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I have 9 partitions of which one is unallocated and i want to merge this unallocated partion to sdb11 partition on which my ubuntu is installed?partition image link

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    There is no such thing as "unalolcated partition". You have 8 partitions. – Pilot6 Feb 10 at 11:57
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    Make sure you have good backups of everything what ever you do. But moving all those partitions has more risk. Better to use as a /home or /data partition. If /home. To move /home uses rsync- Be sure to use parameters to preserve ownership & permissions help.ubuntu.com/community/Partitioning/Home/Moving Shows on second drive, but can be same drive: askubuntu.com/questions/1013677/… – oldfred Feb 10 at 14:28
  • @K7AAY if you delete sdb10, and recreate it later, remember that you'll have to edit /etc/fstab :-) – heynnema Feb 10 at 23:31
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    Of course, if you just want to use that additional space, you don't have to move anything. Make a partition, put an ext4 filesystem on it, and mount it in some place you want, like /var/local/data or /home/<user>/mydata, etc. Use symlinks to the new mount point, like Documents2 from your home. – ubfan1 Feb 10 at 23:38
  • The simplest way requires them adjacent, but there are partitions between. sdb11 is locked, which means you booted from this drive, and you can't change partitions on a drive you booted from. so you must boot from a LiveUSB or other drive to make changes you want. After reboot, you'd need to move sdb7 to the front of the drive & accept the change; move sdb8 to the front of the drive & accept the change; move sdb9 to the front of the drive & accept the change; delete sdb10 after swapoff before doing anything to sdb11, then, either make a new swap partition or swap file; ubfan1's idea is better. – K7AAY Feb 11 at 0:13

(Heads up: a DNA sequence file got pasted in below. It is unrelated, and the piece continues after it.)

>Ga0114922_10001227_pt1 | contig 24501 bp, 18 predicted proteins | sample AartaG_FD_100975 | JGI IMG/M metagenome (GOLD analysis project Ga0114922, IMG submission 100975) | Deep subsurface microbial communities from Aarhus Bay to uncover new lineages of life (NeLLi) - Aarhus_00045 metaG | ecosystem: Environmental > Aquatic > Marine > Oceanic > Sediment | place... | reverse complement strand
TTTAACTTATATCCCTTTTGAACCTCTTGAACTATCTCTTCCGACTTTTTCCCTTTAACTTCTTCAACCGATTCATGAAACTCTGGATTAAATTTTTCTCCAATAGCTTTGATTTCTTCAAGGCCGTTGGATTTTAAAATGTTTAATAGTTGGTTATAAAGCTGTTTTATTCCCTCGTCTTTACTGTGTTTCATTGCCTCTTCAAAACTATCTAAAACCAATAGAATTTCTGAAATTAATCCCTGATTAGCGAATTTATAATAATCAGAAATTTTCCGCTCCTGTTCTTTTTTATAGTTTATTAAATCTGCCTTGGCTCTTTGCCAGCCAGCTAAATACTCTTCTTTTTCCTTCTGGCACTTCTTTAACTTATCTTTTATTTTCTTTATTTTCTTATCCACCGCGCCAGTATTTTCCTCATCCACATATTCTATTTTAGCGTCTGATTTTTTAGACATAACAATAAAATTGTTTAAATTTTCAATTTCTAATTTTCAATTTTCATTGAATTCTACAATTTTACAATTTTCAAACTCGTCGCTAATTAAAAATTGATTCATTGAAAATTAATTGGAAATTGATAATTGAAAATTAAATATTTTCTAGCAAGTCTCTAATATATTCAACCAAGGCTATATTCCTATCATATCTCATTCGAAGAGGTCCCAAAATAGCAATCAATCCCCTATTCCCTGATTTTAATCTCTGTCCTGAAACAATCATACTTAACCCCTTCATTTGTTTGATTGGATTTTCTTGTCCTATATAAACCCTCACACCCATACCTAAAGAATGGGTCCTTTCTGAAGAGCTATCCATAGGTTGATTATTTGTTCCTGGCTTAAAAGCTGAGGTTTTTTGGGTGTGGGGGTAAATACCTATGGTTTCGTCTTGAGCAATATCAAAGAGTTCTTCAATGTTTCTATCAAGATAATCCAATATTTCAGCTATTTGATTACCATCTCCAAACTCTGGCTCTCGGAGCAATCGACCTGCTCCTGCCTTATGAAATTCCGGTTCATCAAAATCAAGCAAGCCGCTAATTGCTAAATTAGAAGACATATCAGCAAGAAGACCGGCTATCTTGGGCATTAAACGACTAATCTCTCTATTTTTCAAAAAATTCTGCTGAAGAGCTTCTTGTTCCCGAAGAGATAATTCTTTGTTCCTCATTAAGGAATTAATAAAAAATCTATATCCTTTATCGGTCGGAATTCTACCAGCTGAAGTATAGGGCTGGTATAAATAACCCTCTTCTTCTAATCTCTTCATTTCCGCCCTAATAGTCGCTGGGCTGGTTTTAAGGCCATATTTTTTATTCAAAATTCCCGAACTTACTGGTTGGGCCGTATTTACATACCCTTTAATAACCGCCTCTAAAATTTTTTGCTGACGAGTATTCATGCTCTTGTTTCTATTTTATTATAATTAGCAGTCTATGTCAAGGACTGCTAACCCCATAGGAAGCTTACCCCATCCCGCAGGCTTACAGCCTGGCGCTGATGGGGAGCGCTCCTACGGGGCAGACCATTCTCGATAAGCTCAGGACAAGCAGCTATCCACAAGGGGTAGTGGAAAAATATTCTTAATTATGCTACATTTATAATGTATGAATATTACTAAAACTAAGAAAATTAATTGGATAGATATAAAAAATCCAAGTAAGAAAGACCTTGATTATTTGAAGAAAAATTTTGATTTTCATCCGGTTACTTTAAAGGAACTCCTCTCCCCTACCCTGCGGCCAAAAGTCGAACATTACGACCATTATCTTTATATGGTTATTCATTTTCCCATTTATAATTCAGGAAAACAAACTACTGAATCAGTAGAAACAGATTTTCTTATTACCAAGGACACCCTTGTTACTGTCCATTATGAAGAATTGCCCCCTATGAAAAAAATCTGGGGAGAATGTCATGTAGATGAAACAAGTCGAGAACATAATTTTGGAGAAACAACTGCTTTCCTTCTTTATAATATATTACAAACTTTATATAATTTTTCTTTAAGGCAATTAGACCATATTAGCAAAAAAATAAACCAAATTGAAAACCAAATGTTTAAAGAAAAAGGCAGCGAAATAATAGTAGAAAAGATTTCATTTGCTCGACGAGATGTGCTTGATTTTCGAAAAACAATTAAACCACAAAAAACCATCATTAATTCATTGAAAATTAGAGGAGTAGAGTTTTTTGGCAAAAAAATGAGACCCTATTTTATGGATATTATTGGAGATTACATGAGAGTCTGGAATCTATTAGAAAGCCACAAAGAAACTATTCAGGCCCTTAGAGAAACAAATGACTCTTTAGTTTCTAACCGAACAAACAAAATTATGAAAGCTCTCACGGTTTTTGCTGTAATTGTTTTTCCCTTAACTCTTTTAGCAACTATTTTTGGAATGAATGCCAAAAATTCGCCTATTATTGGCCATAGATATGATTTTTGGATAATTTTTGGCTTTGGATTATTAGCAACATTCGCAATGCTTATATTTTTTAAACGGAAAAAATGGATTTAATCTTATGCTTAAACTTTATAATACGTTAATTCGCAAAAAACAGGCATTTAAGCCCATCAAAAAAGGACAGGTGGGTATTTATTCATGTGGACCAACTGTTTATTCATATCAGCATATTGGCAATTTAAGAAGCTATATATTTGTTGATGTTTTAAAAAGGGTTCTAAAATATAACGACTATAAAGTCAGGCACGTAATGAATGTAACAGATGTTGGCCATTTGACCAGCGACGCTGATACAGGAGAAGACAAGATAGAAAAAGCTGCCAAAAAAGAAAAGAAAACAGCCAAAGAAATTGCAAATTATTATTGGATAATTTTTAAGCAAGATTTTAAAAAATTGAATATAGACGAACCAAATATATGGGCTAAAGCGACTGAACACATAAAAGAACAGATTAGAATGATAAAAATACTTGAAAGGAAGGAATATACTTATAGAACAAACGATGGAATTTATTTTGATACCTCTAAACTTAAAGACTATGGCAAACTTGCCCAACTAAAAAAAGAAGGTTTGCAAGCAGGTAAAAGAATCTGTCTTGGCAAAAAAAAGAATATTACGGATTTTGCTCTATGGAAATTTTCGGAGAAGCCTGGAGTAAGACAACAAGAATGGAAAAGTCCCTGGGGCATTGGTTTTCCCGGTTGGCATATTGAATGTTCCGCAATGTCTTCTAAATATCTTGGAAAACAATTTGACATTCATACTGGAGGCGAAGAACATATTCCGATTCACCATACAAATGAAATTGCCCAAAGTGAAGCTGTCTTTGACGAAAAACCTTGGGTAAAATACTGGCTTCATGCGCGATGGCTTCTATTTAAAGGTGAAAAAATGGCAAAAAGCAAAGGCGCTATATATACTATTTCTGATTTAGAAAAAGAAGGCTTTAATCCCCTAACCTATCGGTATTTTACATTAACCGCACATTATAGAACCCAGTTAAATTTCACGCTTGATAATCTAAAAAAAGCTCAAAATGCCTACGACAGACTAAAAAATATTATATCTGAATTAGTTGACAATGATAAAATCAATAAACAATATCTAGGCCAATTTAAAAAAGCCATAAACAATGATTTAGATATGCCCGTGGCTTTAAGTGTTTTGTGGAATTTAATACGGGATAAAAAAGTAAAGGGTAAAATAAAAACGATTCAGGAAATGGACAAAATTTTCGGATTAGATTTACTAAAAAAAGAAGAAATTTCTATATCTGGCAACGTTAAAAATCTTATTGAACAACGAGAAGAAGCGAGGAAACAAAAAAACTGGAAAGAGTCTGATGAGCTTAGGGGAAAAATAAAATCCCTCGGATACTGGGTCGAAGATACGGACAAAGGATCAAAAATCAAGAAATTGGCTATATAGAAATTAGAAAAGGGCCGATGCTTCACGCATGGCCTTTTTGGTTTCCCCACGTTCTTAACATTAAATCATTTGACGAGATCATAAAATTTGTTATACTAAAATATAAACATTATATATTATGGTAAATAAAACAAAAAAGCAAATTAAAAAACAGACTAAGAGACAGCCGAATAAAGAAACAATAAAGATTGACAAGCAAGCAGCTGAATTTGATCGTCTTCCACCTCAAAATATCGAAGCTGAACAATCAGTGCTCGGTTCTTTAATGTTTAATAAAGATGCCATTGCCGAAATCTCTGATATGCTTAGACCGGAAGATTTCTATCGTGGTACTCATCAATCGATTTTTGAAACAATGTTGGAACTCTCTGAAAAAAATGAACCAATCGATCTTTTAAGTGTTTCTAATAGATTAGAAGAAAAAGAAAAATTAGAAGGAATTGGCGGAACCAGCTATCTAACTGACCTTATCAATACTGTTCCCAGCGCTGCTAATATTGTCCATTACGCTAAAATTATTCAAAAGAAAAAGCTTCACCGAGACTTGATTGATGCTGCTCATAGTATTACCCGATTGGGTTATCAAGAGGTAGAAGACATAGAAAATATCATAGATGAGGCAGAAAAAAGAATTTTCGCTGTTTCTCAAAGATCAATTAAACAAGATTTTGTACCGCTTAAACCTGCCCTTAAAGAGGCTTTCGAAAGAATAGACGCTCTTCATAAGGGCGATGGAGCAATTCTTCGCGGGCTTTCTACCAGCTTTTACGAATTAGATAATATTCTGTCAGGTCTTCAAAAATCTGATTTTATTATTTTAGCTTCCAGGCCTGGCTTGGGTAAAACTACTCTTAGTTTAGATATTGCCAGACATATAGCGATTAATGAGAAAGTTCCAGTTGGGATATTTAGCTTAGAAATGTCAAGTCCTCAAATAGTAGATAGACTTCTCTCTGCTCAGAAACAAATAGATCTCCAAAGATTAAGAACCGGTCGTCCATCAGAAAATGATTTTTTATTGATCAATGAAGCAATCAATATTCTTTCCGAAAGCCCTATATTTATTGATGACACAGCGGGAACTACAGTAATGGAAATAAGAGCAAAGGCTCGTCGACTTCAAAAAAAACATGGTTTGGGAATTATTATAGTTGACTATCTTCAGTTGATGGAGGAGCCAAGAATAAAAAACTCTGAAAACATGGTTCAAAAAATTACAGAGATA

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Make sure that you have a good backup of your important files, as this procedure can corrupt or lose data.

The NTFS part...

I'm not a Windows guy per se, so I don't know if the Windows Disk Management app can move disk partitions, but if it can, use it to move /dev/sdb7 and /dev/sdb8 partitions all the way left.


The Ubuntu part...

Keep these things in mind:

  • always start the entire procedure with issuing a swapoff on any mounted swap partitions, and end the entire procedure with issuing a swapon on that same swap partition

  • a move is done by pointing the mouse pointer at the center of a partition and dragging it left/right with the hand cursor

  • a resize is done by dragging the left/right side of a partition to the left/right with the directional arrow cursor

  • if any partition can't be moved/resized graphically, you may have to manually enter the specific required numeric data (don't do this unless I instruct you to)

  • you begin any move/resize by right-clicking on the partition in the lower pane of the main window, and selecting the desired action from the popup menu, then finishing that action in the new move/resize window

Note: I'll write this portion as if you couldn't move /dev/sdb7 and /dev/sdb8 using Windows Disk Management app.

Note: if the procedure doesn't work exactly as I outline, STOP immediately and DO NOT continue.

  • boot to a Ubuntu Live DVD/USB
  • start gparted
  • move /dev/sdb7 partition all the way left
  • move /dev/sdb8 partition all the way left
  • move /dev/sdb9, /dev/sdb10, and /dev/sdb11 partitions all the way left
  • resize the right side of /dev/sdb11 all the way right
  • click the Apply icon
  • quit gparted
  • reboot
    • If you have any Ubuntu boot issues, contact me and I'll give you a fix
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  • Moving Ubuntu / will require reinstall grub. – Pilot6 Feb 10 at 17:59
  • @Pilot6 Why? Inquiring minds want to know :-) The UUID stays the same. I've moved many Ubuntu / partitions and I've never had to reinstall GRUB. If required, what's the best command to do that? sudo grub-install /dev/sdb? – heynnema Feb 10 at 18:04
  • If you move the "left-hand side" of / partition, grub won't find it on boot. Something like that is needed. chroot to the system and at least update-grub. – Pilot6 Feb 10 at 18:07
  • Grub uses UUID, UUID will not be changed when moving a partition, so Grub should still work. – mook765 Feb 10 at 18:07
  • @Pilot6 Moving the /dev/sdb11 partition, and resizing the right side keeps the left side intact. That's why I do it in that order. – heynnema Feb 10 at 18:08

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